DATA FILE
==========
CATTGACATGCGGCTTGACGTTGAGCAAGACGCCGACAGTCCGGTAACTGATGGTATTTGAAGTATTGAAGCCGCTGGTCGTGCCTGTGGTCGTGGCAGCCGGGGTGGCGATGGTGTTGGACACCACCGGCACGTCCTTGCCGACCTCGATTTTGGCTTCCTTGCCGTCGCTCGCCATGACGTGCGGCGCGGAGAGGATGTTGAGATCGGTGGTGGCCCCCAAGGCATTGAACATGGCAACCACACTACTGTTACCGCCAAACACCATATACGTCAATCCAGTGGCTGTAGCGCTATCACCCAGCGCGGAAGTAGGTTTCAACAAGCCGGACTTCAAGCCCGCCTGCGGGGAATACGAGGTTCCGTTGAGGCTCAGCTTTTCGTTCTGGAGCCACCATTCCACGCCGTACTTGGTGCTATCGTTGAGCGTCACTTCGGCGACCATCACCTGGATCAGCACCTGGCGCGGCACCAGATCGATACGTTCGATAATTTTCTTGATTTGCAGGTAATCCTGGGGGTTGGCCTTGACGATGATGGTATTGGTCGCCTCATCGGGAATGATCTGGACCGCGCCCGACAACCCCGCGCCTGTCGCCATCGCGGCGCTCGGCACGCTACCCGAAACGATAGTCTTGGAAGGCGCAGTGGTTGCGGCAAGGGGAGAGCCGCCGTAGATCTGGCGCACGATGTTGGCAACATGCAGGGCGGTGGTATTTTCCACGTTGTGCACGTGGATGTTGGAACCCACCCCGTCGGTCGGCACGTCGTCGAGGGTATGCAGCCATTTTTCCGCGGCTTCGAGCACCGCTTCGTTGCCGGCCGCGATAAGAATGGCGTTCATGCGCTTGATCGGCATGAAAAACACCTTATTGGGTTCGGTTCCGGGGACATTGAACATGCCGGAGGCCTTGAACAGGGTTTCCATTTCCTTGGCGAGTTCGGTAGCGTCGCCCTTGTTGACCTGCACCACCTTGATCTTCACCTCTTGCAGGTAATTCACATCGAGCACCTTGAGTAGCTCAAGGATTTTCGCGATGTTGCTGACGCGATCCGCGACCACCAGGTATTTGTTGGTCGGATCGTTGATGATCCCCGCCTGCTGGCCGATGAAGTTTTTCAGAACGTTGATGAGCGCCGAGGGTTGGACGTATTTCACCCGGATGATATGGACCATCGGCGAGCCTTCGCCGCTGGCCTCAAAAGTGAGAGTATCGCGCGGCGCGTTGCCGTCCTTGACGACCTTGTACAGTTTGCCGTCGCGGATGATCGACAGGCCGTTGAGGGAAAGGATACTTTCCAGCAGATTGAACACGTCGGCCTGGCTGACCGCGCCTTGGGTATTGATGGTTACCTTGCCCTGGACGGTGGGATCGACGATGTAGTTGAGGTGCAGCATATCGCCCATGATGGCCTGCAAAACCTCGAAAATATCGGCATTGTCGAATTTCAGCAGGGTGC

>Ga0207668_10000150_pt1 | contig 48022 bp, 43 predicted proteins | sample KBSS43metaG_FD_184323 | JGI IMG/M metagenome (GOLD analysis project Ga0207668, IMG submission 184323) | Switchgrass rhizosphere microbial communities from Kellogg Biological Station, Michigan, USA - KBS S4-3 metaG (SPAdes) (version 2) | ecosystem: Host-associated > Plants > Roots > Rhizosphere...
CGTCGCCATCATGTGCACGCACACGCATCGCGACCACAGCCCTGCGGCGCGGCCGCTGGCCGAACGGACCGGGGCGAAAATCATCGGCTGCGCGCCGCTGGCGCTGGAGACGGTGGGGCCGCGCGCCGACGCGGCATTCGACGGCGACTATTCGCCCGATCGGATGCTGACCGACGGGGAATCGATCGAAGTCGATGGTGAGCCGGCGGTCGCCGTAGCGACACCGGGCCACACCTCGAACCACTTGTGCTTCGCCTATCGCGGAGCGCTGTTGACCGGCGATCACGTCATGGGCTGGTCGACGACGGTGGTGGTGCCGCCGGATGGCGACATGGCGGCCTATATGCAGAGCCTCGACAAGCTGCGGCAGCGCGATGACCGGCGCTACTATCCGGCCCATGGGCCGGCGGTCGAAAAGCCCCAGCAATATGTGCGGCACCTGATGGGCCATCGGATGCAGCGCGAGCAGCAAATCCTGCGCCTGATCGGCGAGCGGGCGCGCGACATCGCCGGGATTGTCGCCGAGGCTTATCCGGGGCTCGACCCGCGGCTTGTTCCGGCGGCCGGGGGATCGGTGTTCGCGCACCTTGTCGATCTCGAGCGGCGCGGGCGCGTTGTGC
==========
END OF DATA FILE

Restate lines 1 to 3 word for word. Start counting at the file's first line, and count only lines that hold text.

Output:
CATTGACATGCGGCTTGACGTTGAGCAAGACGCCGACAGTCCGGTAACTGATGGTATTTGAAGTATTGAAGCCGCTGGTCGTGCCTGTGGTCGTGGCAGCCGGGGTGGCGATGGTGTTGGACACCACCGGCACGTCCTTGCCGACCTCGATTTTGGCTTCCTTGCCGTCGCTCGCCATGACGTGCGGCGCGGAGAGGATGTTGAGATCGGTGGTGGCCCCCAAGGCATTGAACATGGCAACCACACTACTGTTACCGCCAAACACCATATACGTCAATCCAGTGGCTGTAGCGCTATCACCCAGCGCGGAAGTAGGTTTCAACAAGCCGGACTTCAAGCCCGCCTGCGGGGAATACGAGGTTCCGTTGAGGCTCAGCTTTTCGTTCTGGAGCCACCATTCCACGCCGTACTTGGTGCTATCGTTGAGCGTCACTTCGGCGACCATCACCTGGATCAGCACCTGGCGCGGCACCAGATCGATACGTTCGATAATTTTCTTGATTTGCAGGTAATCCTGGGGGTTGGCCTTGACGATGATGGTATTGGTCGCCTCATCGGGAATGATCTGGACCGCGCCCGACAACCCCGCGCCTGTCGCCATCGCGGCGCTCGGCACGCTACCCGAAACGATAGTCTTGGAAGGCGCAGTGGTTGCGGCAAGGGGAGAGCCGCCGTAGATCTGGCGCACGATGTTGGCAACATGCAGGGCGGTGGTATTTTCCACGTTGTGCACGTGGATGTTGGAACCCACCCCGTCGGTCGGCACGTCGTCGAGGGTATGCAGCCATTTTTCCGCGGCTTCGAGCACCGCTTCGTTGCCGGCCGCGATAAGAATGGCGTTCATGCGCTTGATCGGCATGAAAAACACCTTATTGGGTTCGGTTCCGGGGACATTGAACATGCCGGAGGCCTTGAACAGGGTTTCCATTTCCTTGGCGAGTTCGGTAGCGTCGCCCTTGTTGACCTGCACCACCTTGATCTTCACCTCTTGCAGGTAATTCACATCGAGCACCTTGAGTAGCTCAAGGATTTTCGCGATGTTGCTGACGCGATCCGCGACCACCAGGTATTTGTTGGTCGGATCGTTGATGATCCCCGCCTGCTGGCCGATGAAGTTTTTCAGAACGTTGATGAGCGCCGAGGGTTGGACGTATTTCACCCGGATGATATGGACCATCGGCGAGCCTTCGCCGCTGGCCTCAAAAGTGAGAGTATCGCGCGGCGCGTTGCCGTCCTTGACGACCTTGTACAGTTTGCCGTCGCGGATGATCGACAGGCCGTTGAGGGAAAGGATACTTTCCAGCAGATTGAACACGTCGGCCTGGCTGACCGCGCCTTGGGTATTGATGGTTACCTTGCCCTGGACGGTGGGATCGACGATGTAGTTGAGGTGCAGCATATCGCCCATGATGGCCTGCAAAACCTCGAAAATATCGGCATTGTCGAATTTCAGCAGGGTGC

>Ga0207668_10000150_pt1 | contig 48022 bp, 43 predicted proteins | sample KBSS43metaG_FD_184323 | JGI IMG/M metagenome (GOLD analysis project Ga0207668, IMG submission 184323) | Switchgrass rhizosphere microbial communities from Kellogg Biological Station, Michigan, USA - KBS S4-3 metaG (SPAdes) (version 2) | ecosystem: Host-associated > Plants > Roots > Rhizosphere...
CGTCGCCATCATGTGCACGCACACGCATCGCGACCACAGCCCTGCGGCGCGGCCGCTGGCCGAACGGACCGGGGCGAAAATCATCGGCTGCGCGCCGCTGGCGCTGGAGACGGTGGGGCCGCGCGCCGACGCGGCATTCGACGGCGACTATTCGCCCGATCGGATGCTGACCGACGGGGAATCGATCGAAGTCGATGGTGAGCCGGCGGTCGCCGTAGCGACACCGGGCCACACCTCGAACCACTTGTGCTTCGCCTATCGCGGAGCGCTGTTGACCGGCGATCACGTCATGGGCTGGTCGACGACGGTGGTGGTGCCGCCGGATGGCGACATGGCGGCCTATATGCAGAGCCTCGACAAGCTGCGGCAGCGCGATGACCGGCGCTACTATCCGGCCCATGGGCCGGCGGTCGAAAAGCCCCAGCAATATGTGCGGCACCTGATGGGCCATCGGATGCAGCGCGAGCAGCAAATCCTGCGCCTGATCGGCGAGCGGGCGCGCGACATCGCCGGGATTGTCGCCGAGGCTTATCCGGGGCTCGACCCGCGGCTTGTTCCGGCGGCCGGGGGATCGGTGTTCGCGCACCTTGTCGATCTCGAGCGGCGCGGGCGCGTTGTGC